I feel that this is a book that I can't review in the usual structured way. I feel that anything I write will not be able to do justice to its beauty.The writing is impeccable, Simon is a character that will touch you deeply, Lucien is one you'll fall in love with at once.This is a dystopian novel of the finest kind.

"When the Chimes fill up the sky,
Then the ravens start to fly.
Gwillum, Huginn, Cedric, Thor,
Odin, Hardy, nevermore."
( )
1 vote AmaliaGavea | Jul 15, 2018 |
''In the quiet days of power,
Seven ravens in the tower.
When you clip the raven's wing,
Then the bird begins to sing."

What is Memory? Let us think on its importance for a moment. Can we even begin to imagine a life without it? Our mind a blank sheet and unable to store and retrieve the moments of our lives.Where would we be without Memory? When we don't remember we lack the means to be reminded of our mistakes.When we don't remember our mistakes,we end up repeating them. Now,I think we agree our world is quite bad as it is. Imagine it in the context of History, Politics, Society in general. If we had no memory of Nazism, of the Holocaust,of the Soviet occupations and all the horrors of the past,where would we be? How infinitely worse would our planet suffer?

The regime in Orwell's 1984 aimed in changing the language and rewriting History according to weekly -or even daily- whims. In Smaill's novel,the regime enters the people's minds and erases the memories. So, automatically, they know no family, no friends and loved ones.They don't have a complex job.They just drift. And thus, they are fully controlled by the Order.The time they acquired control is called the Allbreaking.

In this outstanding novel, our point of view is Simon, a young man who arrives in London after his mother's death.There he meets Lucien and Clare, young people who live in hiding and struggle to lead the resistance against the Order. As we witness Simon's life moving back and forth in time,we realise that he has the ability to keep his memories alive in the form of objects and has the gift to actually "see" the memories of others. And this is as far in the plot as I will take you.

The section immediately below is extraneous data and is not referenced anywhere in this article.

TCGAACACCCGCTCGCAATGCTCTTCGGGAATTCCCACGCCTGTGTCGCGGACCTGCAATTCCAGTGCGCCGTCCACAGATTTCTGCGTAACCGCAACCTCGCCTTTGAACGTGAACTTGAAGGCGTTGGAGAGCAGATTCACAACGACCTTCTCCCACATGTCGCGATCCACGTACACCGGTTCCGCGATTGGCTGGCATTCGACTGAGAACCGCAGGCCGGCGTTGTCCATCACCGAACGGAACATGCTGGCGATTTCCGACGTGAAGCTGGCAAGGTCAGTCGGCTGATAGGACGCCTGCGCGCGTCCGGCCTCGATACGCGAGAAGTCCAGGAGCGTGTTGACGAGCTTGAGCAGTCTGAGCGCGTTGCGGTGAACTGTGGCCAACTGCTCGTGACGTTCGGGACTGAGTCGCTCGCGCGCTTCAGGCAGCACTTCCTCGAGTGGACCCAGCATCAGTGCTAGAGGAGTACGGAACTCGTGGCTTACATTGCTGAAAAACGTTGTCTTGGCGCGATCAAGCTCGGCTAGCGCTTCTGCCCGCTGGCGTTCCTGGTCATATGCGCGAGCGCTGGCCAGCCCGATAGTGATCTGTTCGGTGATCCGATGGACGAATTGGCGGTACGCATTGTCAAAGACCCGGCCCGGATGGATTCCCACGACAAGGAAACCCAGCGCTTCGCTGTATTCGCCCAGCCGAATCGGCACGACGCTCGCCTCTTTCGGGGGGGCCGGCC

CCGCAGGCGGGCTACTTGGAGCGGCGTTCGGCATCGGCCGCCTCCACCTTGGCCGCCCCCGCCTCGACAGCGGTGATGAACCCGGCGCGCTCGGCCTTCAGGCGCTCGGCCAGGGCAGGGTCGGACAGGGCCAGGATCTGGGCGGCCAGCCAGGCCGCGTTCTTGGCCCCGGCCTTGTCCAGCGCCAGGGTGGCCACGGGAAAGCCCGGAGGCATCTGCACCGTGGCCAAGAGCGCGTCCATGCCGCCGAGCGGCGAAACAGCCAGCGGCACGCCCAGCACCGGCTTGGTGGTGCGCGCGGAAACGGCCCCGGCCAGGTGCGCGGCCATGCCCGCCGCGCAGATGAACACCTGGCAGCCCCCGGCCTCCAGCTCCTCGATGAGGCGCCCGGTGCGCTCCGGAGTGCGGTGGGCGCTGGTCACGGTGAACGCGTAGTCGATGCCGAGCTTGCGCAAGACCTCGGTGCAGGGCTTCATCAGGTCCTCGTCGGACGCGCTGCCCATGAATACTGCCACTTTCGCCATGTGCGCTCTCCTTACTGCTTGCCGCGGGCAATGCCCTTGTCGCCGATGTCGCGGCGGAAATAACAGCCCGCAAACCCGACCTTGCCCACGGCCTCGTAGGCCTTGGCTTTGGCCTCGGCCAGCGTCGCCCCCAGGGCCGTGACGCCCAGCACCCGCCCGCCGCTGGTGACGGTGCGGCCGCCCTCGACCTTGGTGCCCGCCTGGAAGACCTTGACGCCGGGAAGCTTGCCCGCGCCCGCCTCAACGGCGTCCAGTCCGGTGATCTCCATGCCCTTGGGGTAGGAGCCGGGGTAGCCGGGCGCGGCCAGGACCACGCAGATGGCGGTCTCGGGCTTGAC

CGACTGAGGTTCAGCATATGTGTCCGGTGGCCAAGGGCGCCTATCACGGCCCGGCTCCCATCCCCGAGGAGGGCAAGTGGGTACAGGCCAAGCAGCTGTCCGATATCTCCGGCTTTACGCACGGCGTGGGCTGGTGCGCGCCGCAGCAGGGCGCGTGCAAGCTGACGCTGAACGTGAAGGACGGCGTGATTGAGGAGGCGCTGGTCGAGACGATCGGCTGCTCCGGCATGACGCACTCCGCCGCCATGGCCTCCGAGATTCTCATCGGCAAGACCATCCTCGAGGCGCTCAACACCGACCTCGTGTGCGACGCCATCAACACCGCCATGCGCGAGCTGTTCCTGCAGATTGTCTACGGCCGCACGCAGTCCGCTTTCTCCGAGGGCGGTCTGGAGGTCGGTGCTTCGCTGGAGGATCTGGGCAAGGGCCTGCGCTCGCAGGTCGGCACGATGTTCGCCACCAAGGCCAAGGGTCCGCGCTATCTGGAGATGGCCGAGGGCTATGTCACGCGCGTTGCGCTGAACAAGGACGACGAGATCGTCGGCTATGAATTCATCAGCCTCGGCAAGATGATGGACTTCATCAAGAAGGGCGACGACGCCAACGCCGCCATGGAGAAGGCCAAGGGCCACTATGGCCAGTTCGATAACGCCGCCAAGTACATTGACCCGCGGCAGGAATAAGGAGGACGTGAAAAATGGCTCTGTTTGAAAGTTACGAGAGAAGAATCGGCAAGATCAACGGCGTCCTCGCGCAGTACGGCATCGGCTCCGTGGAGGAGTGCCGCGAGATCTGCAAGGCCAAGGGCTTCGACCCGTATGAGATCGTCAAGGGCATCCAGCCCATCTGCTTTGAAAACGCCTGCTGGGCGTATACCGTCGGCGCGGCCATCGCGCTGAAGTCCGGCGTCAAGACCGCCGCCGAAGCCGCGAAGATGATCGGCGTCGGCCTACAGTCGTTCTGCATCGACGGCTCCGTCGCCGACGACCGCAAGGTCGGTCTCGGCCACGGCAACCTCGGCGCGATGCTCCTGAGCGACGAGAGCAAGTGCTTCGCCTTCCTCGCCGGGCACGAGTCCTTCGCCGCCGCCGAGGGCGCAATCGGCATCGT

"London Bridge is falling down, falling down. London Bridge is falling down, my fair Lady."

Remember the legend? The kingdom will fall, all peace will be lost once the ravens abandon the Tower.This is why their wings are clipped, to keep them forever and retain the stability of the land. Here, we have a different version...

"Before Chimes, the ravens flew all over the world together. Free to fly and haunt and free to look and understand what they saw. But however far they travelled, they would always return home. Muninn often the last of all, they say, because memory has the furthest distance to travel.Then one day they didn't come back. Muninn was lost."

What do we see now? Muninn and Huginn, Memory and Thought. Odin's faithful companions and his means to the knowledge of the human's deeds. Ravens are important in a large number of mythologies and traditions and especially to the Norse and the Celts. Remember Morrigan, the sacred Celtic goddess, whose symbol was the raven flying over the battlefields. Ravens stand for Memory and for Death and in the land there is none of the first and plenty of the latter after the Allbreaking.

Smaill is also a musician and the way she uses Music to develop the story is exceptional.Music is supposed to be one of the most beautiful creations of mankind. It is there to make us happy, to accompany us in good and bad moments.Yet,in this world, Music has become the instrument of oppression and death.When the chimes strike, memories are lost. Ravensguild is the network that fights for freedom to return and end the reign of the Order. They seek the Lady, a mysterious notion and the key to liberation.

"I hate the day coming again and again and never changing and nothing to hold on to. Because I hate waking into it with nothing there."